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How Do You Calculate Processor Speed on Multi-core Processors?

The advent of economical consumer grade multi-core processors raises the question for many users: how do you effectively calculate the real speed of a multi-core system? Is a 4-core 3Ghz system really 12Ghz? Read on as we investigate.

Today’s Question & Answer session comes to us courtesy of SuperUser—a subdivision of Stack Exchange, a community-drive grouping of Q&A web sites.

The Question

SuperUser reader NReilingh was curious how to the processor speed for a multi-core system is actually calculated:

Is it correct to say, for example, that a processor with four cores each running at 3GHz is in fact a processor running at 12GHz?

I once got into a “Mac vs. PC” argument (which by the way is NOT the focus of this topic… that was back in middle school) with an acquaintance who insisted that Macs were only being advertised as 1Ghz machines because they were dual-processor G4s each running at 500MHz.

At the time I knew this to be hogwash for reasons I think are apparent to most people, but I just saw a comment on this website to the effect of “6 cores x 0.2GHz = 1.2Ghz” and that got me thinking again about whether there’s a real answer to this.

So, this is a more-or-less philosophical/deep technical question about the semantics of clock speed calculation. I see two possibilities:

1. Each core is in fact doing x calculations per second, thus the total number of calculations is x(cores).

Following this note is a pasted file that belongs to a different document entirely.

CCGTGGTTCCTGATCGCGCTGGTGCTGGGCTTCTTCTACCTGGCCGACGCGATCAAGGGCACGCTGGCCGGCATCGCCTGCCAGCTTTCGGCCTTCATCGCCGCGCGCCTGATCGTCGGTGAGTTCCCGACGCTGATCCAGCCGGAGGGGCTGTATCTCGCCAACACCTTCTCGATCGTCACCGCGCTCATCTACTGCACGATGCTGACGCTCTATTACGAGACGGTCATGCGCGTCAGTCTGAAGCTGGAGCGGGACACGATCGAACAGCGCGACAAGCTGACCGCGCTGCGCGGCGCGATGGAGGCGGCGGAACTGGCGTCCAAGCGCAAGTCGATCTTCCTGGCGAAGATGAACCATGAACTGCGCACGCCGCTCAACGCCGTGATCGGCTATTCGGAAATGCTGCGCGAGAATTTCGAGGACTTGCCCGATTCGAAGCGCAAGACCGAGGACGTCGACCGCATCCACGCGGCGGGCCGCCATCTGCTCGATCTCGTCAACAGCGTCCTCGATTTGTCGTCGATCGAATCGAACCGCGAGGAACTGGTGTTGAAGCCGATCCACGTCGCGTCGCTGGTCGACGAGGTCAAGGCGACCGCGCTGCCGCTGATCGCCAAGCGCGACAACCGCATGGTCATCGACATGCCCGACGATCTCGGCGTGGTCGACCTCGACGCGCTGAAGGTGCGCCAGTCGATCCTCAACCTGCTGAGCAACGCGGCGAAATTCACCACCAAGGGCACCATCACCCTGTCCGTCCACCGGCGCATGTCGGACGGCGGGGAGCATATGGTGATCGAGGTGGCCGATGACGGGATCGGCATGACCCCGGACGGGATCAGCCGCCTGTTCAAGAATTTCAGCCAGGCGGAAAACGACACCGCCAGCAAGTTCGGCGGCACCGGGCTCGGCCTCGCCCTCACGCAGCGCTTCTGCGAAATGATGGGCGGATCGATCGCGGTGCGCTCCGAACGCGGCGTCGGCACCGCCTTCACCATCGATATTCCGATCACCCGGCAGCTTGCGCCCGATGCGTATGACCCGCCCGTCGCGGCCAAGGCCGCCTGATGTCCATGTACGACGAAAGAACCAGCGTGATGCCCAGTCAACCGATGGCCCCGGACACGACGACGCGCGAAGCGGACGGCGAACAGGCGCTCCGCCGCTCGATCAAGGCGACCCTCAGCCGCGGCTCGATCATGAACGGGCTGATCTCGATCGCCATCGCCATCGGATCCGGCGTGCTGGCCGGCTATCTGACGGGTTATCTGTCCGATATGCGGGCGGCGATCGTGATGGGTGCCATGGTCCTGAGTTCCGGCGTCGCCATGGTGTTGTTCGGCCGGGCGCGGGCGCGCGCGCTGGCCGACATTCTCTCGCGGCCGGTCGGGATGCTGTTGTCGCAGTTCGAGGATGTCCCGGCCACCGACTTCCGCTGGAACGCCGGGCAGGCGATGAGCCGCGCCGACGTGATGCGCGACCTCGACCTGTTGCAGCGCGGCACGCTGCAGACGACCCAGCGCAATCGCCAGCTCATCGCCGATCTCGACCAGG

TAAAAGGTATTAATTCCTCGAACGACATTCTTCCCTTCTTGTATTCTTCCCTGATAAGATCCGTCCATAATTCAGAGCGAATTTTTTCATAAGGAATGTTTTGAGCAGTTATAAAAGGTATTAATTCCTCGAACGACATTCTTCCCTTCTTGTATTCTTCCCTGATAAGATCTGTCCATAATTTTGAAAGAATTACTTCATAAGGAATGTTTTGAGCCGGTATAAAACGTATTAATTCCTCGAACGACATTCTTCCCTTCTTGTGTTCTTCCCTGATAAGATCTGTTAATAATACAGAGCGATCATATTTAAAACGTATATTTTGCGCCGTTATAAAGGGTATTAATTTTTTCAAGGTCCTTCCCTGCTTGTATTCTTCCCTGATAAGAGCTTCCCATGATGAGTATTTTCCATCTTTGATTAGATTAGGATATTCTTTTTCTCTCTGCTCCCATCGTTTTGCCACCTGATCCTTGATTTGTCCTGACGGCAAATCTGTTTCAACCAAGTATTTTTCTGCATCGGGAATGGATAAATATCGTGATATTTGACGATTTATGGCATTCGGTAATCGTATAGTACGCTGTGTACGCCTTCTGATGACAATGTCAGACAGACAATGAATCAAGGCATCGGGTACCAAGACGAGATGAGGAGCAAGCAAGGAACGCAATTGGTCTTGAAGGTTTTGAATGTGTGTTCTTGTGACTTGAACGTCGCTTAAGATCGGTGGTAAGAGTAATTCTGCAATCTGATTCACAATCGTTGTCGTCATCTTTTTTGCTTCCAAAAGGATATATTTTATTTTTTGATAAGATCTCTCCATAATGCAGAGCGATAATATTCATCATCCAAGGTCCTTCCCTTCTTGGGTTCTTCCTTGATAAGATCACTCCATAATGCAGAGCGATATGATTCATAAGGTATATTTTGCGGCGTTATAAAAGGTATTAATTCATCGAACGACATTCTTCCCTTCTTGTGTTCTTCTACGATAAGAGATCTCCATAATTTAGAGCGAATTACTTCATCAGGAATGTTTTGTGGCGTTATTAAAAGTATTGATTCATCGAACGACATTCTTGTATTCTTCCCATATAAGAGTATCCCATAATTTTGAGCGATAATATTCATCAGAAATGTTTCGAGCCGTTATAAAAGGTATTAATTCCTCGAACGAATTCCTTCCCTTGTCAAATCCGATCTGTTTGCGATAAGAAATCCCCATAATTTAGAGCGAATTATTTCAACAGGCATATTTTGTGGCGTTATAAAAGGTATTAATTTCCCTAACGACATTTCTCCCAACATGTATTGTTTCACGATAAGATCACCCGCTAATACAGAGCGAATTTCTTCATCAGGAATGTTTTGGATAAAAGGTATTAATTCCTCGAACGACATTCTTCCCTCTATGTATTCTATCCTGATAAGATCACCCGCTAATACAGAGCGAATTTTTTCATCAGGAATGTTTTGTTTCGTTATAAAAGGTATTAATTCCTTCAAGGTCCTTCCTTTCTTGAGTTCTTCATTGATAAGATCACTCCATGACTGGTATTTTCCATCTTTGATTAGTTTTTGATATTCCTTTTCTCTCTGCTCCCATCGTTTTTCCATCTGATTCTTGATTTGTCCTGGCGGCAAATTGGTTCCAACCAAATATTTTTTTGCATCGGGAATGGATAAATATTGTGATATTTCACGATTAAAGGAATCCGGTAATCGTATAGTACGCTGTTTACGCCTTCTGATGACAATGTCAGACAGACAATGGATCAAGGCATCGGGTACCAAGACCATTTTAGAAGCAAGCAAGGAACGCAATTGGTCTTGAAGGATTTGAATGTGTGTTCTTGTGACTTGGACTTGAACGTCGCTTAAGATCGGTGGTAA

2. Clock speed is rather a count of the number of cycles the processor goes through in the space of a second, so as long as all cores are running at the same speed, the speed of each clock cycle stays the same no matter how many cores exist. In other words, Hz = (core1Hz+core2Hz+…)/cores.

So what is the appropriate way to denote the total clock speed and, more importantly, is it even possible to use single-core speed nomenclature on a multi-core system?

SuperUser contributors Mokubai helps clear things up. He writes:

The main reason why a quad-core 3GHz processor is never as fast as a 12GHz single core is to do with how the task running on that processor works, i.e. single-threaded or multi-threaded. Amdahl’s Law is important when considering the types of tasks you are running.

If you have a task that is inherently linear and has to be done precisely step-by-step such as (a grossly simple program)

``10: a = a + 1``
``20: goto 10 ``